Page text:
This week, at a campaign stop in New Hampshire, former President Donald Trump compared himself to Nelson Mandela.
Yes, the man who was born into a wealthy family and whose companies still managed to declare multiple bankruptcies, who has been accused of acts of sexual harassment and abuse, who stoked racial and ethnic division, who tried to dismantle American administrative and democratic systems and norms every chance he got, and who currently faces charges on 91 crimes across several jurisdictions, compared himself to a man who risked his life to end apartheid and establish democratic rule in South Africa, eventually becoming the country’s first Black president and a global icon for all of those who believe in equality and democracy. (Trump has denied wrongdoing in the accusations against him.)
It doesn’t take a whole lot of historical knowledge to know that Trump is no Nelson Mandela. And anyone who has the gall and the gargantuan ego to compare themselves to Nelson Mandela is probably no Nelson Mandela.
Trump made the Mandela comparison because he is facing so many criminal charges, which he says are politically motivated. “I don’t mind being Nelson Mandela, because I’m doing it for a reason,” he told his New Hampshire audience. Mandela, of course, was jailed for his pro-democracy activism; he fought one of the most brutally racist regimes in the world and was a political prisoner for 27 years. He won the presidency in South Africa’s first ever free, fair, democratic election.
Trump, by contrast, faces charges related to attempting to overturn a free and fair democratic election. Some of his former allies are set to testify against him, and some have pleaded guilty to save themselves from even harsher potential outcomes. This week, Trump’s former attorney and “fixer” Michael Cohen is set to testify in Trump’s civil fraud trial. Three of his former lawyers have pleaded guilty to crimes related to efforts to overturn the 2020 election.
That isn’t exactly the biography of a pro-democracy national hero fighting a violent system of enforced racial segregation.
Nor has Trump behaved in any way that could be described as “statesmanlike” since leaving office. He has continued to perpetuate the big lie that the 2020 election was stolen, a flatly false claim that stokes his ego and inflamed his base, but badly undermines public confidence in American democratic functioning.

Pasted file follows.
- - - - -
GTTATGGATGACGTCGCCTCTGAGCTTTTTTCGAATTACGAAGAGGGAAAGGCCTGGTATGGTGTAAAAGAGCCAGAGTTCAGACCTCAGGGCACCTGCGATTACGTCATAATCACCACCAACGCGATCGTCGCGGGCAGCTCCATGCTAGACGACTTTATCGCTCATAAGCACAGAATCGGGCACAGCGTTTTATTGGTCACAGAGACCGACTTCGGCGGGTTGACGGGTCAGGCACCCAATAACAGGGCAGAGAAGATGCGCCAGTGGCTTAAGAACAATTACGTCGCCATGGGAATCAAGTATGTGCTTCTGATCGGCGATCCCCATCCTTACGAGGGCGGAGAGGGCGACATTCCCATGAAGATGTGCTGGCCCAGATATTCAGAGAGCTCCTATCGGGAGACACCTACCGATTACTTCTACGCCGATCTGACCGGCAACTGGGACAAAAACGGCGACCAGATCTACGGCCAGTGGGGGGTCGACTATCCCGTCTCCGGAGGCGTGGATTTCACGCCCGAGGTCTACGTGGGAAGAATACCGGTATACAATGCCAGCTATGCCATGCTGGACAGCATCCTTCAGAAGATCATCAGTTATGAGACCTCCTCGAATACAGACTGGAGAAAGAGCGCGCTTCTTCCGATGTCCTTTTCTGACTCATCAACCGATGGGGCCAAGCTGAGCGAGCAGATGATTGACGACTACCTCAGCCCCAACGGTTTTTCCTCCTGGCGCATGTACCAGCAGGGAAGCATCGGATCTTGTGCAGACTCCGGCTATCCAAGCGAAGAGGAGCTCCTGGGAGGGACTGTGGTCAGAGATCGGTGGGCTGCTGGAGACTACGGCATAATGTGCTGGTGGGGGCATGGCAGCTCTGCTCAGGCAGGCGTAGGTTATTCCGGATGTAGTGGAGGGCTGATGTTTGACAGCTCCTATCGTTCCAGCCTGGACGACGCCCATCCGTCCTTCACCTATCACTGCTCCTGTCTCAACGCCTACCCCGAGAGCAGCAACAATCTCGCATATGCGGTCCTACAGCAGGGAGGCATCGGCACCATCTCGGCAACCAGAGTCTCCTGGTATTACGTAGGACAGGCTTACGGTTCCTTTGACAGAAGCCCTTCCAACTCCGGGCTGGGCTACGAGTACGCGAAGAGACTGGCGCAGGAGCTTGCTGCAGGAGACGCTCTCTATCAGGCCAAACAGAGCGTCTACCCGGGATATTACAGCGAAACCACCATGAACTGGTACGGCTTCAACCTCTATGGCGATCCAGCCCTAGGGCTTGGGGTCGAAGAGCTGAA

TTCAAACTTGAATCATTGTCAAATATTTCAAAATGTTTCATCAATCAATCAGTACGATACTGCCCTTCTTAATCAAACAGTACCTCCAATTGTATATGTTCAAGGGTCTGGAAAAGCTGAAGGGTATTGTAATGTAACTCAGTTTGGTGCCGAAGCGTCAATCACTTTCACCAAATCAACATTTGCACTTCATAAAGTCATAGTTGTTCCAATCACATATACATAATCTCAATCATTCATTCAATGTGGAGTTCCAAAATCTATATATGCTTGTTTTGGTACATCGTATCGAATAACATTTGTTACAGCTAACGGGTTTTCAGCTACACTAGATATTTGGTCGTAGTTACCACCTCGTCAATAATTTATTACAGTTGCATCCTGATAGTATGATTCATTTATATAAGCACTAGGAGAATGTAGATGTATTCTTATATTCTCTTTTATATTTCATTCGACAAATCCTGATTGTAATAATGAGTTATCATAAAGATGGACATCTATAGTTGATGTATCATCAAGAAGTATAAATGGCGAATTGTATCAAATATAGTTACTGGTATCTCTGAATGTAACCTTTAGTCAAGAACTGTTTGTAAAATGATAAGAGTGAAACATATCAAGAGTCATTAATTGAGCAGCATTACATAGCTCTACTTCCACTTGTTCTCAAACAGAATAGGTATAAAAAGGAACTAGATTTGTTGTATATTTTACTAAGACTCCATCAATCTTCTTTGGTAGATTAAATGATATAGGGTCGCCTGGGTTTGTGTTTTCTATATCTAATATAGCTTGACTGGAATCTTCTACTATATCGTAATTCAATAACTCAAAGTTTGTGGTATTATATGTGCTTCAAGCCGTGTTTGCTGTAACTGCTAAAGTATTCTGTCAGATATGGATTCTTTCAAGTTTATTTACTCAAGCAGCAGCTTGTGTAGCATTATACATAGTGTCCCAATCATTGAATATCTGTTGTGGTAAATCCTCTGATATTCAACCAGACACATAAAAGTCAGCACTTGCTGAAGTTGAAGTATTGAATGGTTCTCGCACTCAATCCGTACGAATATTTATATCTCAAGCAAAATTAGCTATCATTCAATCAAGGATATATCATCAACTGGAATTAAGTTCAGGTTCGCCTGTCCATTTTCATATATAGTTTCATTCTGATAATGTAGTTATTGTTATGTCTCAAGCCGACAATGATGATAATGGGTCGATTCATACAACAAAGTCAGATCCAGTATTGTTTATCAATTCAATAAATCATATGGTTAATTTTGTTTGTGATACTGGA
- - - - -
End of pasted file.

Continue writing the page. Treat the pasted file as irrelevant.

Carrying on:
Contrasting Trump with former President Barack Obama is instructive: while Obama has used his platform to cheer for America and make measured, thoughtful statements in times of global crisis, Trump has used his to insult Americans he believes have wronged him and to issue absolutely unhinged missives.
In the aftermath of Hamas’ horrific terrorist attack on Israeli civilians and Israel’s subsequent devastating war in Gaza, Obama issued a statement condemning Hamas, empathizing with Israelis, reasserting Israel’s right to defend itself and urging Israel to protect as many innocent Palestinian lives as possible.
Initially, the former president lashed out at Benjamin Netanyahu, saying the Israeli prime minister was caught unprepared by Hamas’ attack and called Hezbollah terrorists “very smart.” But after facing wide criticism, even among his party, Trump has said he stands with Israel and has vowed to bring back his infamous travel ban and extend it to include people from the Palestinian territory of Gaza.
The former president is, at this point, notorious for making comments that run the gamut from offensive to delusional to obviously false to disturbingly grandiose to profoundly dehumanizing.
In 2020, enough Americans were sick of him to boot him from the White House. His base of loyal, almost cult-like supporters, though, continue to rally behind him, seemingly determined to prove Trump’s claim that he “could stand in the middle of 5th Avenue and shoot somebody and [he] wouldn’t lose voters.”
Comparing himself to Mandela is unhinged, egomaniacal and outrageous, but it’s also far from the most absurd thing this president has ever said. And it very well might not lose him even one voter. But it does, again, show just how troublingly tolerant a vast swath of the US electorate is of a man who has repeatedly demonstrated he cares about himself (and his own wealth and his own power) more than anything else — and at the expense of the nation.
It is not good for a country to have a malignant narcissist in charge. It is not good to have a president who chooses self-aggrandizement and self-pity over statesmanship. It’s a shame that so much of America didn’t learn that lesson the first time around.
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